3D printing has revolutionised advanced industries around the world, allowing engineers to manufacture highly specific components at a moment’s notice. From aerospace to automotive, and from medicine to mining, 3D printing has ushered in a new era of efficiency and development for highly technical businesses. Ready to lean into innovation for the long term? Let’s take a look at how this breakthrough is breaking new grounds in mining.
The ability to rapidly prototype specific components and equipment is a godsend to mining engineers. Testing assumptions in record timing cuts down on costly mistakes, increases efficiency, and propels innovation forward by putting advanced manufacturing capabilities in the hands of an on-site team. It’s a boom for individual mine sites, but the overall impact is being felt industry-wide.
Supply Chain Management.
Because 3D printing allows for many parts to be manufactured on-site, the reliance on ordering and shipping processes can be eliminated. This means reduced costs and increased efficiency as replacement parts may only take minutes to fabricate rather than weeks to arrive. Additionally, downstream costs related to inventory can be reduced as new parts are manufactured on demand.
As information and designs are collected over time, engineers and companies can design new intellectual property along the way. New tools can be developed and tested on the fly in response to the demands of any given task. When combined with Computerised Numerical Control machining these newly designed tools can disrupt processes long thought to be necessary in mining. Every application from industrial cutting, grinding, drilling, and polishing can be enhanced or performed using high-quality 3D printed materials.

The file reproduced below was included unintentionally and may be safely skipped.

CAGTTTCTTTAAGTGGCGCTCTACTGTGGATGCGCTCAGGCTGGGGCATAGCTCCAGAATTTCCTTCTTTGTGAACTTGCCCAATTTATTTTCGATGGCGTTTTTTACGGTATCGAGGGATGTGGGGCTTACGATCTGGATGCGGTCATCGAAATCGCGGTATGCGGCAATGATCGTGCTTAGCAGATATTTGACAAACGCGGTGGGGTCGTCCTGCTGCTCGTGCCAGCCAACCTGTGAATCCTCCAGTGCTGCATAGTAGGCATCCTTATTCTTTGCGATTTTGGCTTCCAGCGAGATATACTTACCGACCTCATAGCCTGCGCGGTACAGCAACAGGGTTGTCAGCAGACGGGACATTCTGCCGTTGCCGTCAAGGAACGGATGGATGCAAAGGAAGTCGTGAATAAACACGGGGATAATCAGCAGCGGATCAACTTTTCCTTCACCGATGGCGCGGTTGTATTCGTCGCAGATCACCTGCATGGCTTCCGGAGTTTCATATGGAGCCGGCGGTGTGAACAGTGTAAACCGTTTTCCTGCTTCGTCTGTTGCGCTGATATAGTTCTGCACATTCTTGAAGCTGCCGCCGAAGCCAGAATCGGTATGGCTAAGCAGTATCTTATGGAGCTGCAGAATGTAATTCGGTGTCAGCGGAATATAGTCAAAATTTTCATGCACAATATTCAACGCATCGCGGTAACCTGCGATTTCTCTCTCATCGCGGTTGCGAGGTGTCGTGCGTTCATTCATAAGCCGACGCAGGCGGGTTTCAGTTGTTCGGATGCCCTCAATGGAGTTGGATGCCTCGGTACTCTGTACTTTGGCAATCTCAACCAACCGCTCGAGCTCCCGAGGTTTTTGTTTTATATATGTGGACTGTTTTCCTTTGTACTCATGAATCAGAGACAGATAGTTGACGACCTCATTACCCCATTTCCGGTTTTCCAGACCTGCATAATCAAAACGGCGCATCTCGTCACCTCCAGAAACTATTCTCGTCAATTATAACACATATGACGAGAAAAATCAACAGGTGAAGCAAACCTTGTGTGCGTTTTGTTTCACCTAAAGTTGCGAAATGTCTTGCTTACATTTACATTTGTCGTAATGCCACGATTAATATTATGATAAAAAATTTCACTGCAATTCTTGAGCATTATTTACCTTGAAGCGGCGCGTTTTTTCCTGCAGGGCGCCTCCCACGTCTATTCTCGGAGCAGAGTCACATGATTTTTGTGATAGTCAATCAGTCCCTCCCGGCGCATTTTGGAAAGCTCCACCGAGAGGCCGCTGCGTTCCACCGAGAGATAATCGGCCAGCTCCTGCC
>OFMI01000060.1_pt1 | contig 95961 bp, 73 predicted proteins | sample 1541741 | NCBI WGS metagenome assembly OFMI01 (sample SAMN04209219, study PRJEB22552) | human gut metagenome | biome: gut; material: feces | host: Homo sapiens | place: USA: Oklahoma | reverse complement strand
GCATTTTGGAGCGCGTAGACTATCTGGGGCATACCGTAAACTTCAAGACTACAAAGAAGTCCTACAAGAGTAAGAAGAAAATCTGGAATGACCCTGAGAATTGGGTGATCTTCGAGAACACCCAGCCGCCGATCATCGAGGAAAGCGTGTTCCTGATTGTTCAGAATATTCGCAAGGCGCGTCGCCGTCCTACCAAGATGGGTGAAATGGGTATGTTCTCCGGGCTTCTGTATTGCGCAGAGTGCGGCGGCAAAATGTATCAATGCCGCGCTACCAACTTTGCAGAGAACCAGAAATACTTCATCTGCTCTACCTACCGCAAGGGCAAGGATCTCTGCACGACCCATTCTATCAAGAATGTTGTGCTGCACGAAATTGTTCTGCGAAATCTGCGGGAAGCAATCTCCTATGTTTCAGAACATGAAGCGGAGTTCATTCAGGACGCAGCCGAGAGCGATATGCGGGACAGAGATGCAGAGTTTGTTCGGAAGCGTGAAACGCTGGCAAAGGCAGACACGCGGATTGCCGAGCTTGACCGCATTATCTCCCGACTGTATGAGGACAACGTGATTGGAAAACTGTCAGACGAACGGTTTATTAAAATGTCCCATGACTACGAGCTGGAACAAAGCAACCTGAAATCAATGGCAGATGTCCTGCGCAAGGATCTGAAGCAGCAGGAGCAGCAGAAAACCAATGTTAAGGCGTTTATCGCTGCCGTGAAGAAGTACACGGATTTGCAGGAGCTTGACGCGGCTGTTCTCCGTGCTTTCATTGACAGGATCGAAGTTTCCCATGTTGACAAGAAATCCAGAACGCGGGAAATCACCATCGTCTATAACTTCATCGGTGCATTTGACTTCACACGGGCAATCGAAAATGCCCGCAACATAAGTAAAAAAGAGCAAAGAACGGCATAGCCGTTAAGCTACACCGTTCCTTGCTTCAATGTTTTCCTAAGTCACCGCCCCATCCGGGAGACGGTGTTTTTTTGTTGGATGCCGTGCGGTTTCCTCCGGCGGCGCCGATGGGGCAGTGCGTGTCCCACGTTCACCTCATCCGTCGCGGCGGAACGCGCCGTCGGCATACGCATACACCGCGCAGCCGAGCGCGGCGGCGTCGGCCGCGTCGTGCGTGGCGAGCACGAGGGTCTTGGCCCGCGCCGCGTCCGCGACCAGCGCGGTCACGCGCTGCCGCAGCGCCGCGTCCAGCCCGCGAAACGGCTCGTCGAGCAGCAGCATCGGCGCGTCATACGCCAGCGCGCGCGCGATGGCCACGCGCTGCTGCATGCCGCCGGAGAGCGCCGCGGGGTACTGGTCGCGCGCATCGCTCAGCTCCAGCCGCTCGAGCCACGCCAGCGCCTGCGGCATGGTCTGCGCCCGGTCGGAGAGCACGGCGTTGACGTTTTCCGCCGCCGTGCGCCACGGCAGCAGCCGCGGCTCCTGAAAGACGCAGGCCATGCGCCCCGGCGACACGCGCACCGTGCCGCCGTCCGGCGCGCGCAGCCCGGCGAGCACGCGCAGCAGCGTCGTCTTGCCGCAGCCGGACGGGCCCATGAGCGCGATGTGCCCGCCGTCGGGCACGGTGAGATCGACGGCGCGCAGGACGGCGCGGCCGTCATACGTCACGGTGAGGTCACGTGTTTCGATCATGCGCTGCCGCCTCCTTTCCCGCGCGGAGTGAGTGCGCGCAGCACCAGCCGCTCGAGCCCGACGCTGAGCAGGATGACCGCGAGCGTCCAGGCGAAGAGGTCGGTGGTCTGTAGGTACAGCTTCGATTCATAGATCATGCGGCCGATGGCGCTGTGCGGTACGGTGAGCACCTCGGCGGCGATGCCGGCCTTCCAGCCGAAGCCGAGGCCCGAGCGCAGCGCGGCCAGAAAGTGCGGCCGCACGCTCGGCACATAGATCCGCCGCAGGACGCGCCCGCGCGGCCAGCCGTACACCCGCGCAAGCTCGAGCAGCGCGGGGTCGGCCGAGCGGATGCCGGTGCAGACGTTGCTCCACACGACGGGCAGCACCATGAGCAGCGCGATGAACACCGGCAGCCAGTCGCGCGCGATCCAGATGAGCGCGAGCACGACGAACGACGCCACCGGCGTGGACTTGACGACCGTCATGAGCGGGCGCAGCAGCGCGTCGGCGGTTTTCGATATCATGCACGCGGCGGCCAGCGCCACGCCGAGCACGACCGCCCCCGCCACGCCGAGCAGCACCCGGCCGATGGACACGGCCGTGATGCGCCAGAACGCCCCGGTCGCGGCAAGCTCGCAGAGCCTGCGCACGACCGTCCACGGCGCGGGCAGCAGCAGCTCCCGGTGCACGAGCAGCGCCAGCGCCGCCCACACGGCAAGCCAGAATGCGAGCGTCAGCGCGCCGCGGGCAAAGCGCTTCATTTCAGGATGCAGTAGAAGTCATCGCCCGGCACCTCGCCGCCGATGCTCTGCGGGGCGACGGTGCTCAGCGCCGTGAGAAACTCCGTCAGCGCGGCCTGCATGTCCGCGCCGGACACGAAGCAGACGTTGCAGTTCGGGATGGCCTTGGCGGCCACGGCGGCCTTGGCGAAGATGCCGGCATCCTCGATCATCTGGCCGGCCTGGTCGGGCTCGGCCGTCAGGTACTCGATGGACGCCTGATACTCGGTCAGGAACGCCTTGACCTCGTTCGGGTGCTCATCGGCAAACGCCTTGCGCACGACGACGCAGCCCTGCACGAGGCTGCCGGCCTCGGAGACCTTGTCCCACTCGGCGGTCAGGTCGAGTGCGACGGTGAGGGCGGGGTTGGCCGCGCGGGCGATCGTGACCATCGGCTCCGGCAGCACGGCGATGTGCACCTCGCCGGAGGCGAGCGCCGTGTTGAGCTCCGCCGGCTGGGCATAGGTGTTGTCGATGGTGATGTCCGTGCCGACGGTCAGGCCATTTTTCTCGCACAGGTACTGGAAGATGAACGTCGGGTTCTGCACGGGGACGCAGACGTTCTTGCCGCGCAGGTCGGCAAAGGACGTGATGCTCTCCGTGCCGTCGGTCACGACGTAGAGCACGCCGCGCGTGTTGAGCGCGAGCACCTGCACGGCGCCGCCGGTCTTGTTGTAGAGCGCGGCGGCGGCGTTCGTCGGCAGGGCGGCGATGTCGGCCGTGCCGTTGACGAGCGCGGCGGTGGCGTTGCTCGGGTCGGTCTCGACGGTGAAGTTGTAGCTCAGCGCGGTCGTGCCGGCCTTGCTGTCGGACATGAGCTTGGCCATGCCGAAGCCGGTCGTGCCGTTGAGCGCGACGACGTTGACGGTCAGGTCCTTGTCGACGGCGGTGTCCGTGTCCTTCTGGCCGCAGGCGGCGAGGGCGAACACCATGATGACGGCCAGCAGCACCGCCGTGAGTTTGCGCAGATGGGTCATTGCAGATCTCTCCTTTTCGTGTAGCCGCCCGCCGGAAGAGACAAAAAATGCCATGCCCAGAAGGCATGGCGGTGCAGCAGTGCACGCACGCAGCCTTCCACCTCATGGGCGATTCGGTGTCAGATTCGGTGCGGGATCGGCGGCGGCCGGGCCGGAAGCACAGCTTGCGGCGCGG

On-Demand Protective Gear
Although not mining-specific, 3D printing allows for the bulk manufacture of personal protective equipment on-site. As new health and safety challenges emerge, it’s now widely accepted that the need for PPE is not going away any time soon. Equipment such as hard hats, hearing protection, protective eyewear, and respirator masks can all be 3D printed on-site, ensuring workers are equipped to continue their work in the face of the next public health challenges.
With the rise of 3D printing in mining, vast libraries of CAD designs are now available commercially. These libraries are growing constantly, creating a globally crowd-sourced knowledge base that can be purchased or shared for immediate use.
3D printing is surprisingly eco-friendly, requiring less overall energy consumption and commitment (there are no minimum manufacture requirements), and driving forward the use of sustainable additives and novel plastics. Many broader innovations are likely to spring from industrial 3D printing applications, making this innovation one of the most exciting and promising in sight.
Mincka regularly uses 3D printing in the field, using it to create a range of engineering solutions for our clients. Our most common use case is in printing scale models for a better understanding of design outcomes and cross-section reviews.